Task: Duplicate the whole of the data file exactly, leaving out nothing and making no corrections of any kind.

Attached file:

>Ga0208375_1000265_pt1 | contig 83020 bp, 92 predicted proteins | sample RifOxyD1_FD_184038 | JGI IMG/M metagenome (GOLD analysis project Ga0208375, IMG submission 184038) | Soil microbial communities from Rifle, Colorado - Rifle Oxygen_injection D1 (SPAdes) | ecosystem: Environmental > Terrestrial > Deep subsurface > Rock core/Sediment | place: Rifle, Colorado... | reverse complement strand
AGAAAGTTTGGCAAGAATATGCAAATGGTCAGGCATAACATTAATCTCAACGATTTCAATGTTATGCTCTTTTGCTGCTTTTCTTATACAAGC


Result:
>Ga0208375_1000265_pt1 | contig 83020 bp, 92 predicted proteins | sample RifOxyD1_FD_184038 | JGI IMG/M metagenome (GOLD analysis project Ga0208375, IMG submission 184038) | Soil microbial communities from Rifle, Colorado - Rifle Oxygen_injection D1 (SPAdes) | ecosystem: Environmental > Terrestrial > Deep subsurface > Rock core/Sediment | place: Rifle, Colorado... | reverse complement strand
AGAAAGTTTGGCAAGAATATGCAAATGGTCAGGCATAACATTAATCTCAACGATTTCAATGTTATGCTCTTTTGCTGCTTTTCTTATACAAGC